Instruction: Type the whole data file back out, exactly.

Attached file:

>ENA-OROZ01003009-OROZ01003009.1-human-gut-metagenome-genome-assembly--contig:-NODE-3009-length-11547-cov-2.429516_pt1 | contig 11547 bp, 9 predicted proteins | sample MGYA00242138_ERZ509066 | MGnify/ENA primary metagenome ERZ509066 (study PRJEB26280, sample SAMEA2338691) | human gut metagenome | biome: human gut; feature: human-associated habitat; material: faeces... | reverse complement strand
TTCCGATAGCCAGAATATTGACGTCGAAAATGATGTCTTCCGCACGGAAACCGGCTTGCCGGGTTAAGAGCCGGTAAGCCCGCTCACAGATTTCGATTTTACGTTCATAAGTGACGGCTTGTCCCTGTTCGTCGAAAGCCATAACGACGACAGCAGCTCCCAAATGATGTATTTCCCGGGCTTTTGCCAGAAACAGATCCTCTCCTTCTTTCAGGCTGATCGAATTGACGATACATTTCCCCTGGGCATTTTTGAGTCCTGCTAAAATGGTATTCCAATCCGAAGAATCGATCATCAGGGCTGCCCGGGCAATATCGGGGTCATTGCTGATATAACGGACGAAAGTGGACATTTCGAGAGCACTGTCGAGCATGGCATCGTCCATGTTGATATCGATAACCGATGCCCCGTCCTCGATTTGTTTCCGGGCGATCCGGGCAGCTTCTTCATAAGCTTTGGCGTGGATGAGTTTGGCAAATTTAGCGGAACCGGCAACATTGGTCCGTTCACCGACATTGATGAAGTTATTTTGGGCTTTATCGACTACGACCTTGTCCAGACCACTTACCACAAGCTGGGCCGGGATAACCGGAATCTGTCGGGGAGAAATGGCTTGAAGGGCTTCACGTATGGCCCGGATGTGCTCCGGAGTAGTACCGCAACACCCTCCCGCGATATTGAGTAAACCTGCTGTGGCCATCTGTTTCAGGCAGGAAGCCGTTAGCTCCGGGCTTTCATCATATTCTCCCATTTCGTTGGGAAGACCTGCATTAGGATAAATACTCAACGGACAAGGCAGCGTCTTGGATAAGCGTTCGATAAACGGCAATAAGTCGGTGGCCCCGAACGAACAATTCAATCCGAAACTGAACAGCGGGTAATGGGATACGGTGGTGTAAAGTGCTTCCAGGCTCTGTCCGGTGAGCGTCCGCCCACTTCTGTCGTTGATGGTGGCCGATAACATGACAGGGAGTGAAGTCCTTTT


>ENA-OROZ01003009-OROZ01003009.1-human-gut-metagenome-genome-assembly--contig:-NODE-3009-length-11547-cov-2.429516_pt1 | contig 11547 bp, 9 predicted proteins | sample MGYA00242138_ERZ509066 | MGnify/ENA primary metagenome ERZ509066 (study PRJEB26280, sample SAMEA2338691) | human gut metagenome | biome: human gut; feature: human-associated habitat; material: faeces... | reverse complement strand
TTCCGATAGCCAGAATATTGACGTCGAAAATGATGTCTTCCGCACGGAAACCGGCTTGCCGGGTTAAGAGCCGGTAAGCCCGCTCACAGATTTCGATTTTACGTTCATAAGTGACGGCTTGTCCCTGTTCGTCGAAAGCCATAACGACGACAGCAGCTCCCAAATGATGTATTTCCCGGGCTTTTGCCAGAAACAGATCCTCTCCTTCTTTCAGGCTGATCGAATTGACGATACATTTCCCCTGGGCATTTTTGAGTCCTGCTAAAATGGTATTCCAATCCGAAGAATCGATCATCAGGGCTGCCCGGGCAATATCGGGGTCATTGCTGATATAACGGACGAAAGTGGACATTTCGAGAGCACTGTCGAGCATGGCATCGTCCATGTTGATATCGATAACCGATGCCCCGTCCTCGATTTGTTTCCGGGCGATCCGGGCAGCTTCTTCATAAGCTTTGGCGTGGATGAGTTTGGCAAATTTAGCGGAACCGGCAACATTGGTCCGTTCACCGACATTGATGAAGTTATTTTGGGCTTTATCGACTACGACCTTGTCCAGACCACTTACCACAAGCTGGGCCGGGATAACCGGAATCTGTCGGGGAGAAATGGCTTGAAGGGCTTCACGTATGGCCCGGATGTGCTCCGGAGTAGTACCGCAACACCCTCCCGCGATATTGAGTAAACCTGCTGTGGCCATCTGTTTCAGGCAGGAAGCCGTTAGCTCCGGGCTTTCATCATATTCTCCCATTTCGTTGGGAAGACCTGCATTAGGATAAATACTCAACGGACAAGGCAGCGTCTTGGATAAGCGTTCGATAAACGGCAATAAGTCGGTGGCCCCGAACGAACAATTCAATCCGAAACTGAACAGCGGGTAATGGGATACGGTGGTGTAAAGTGCTTCCAGGCTCTGTCCGGTGAGCGTCCGCCCACTTCTGTCGTTGATGGTGGCCGATAACATGACAGGGAGTGAAGTCCTTTT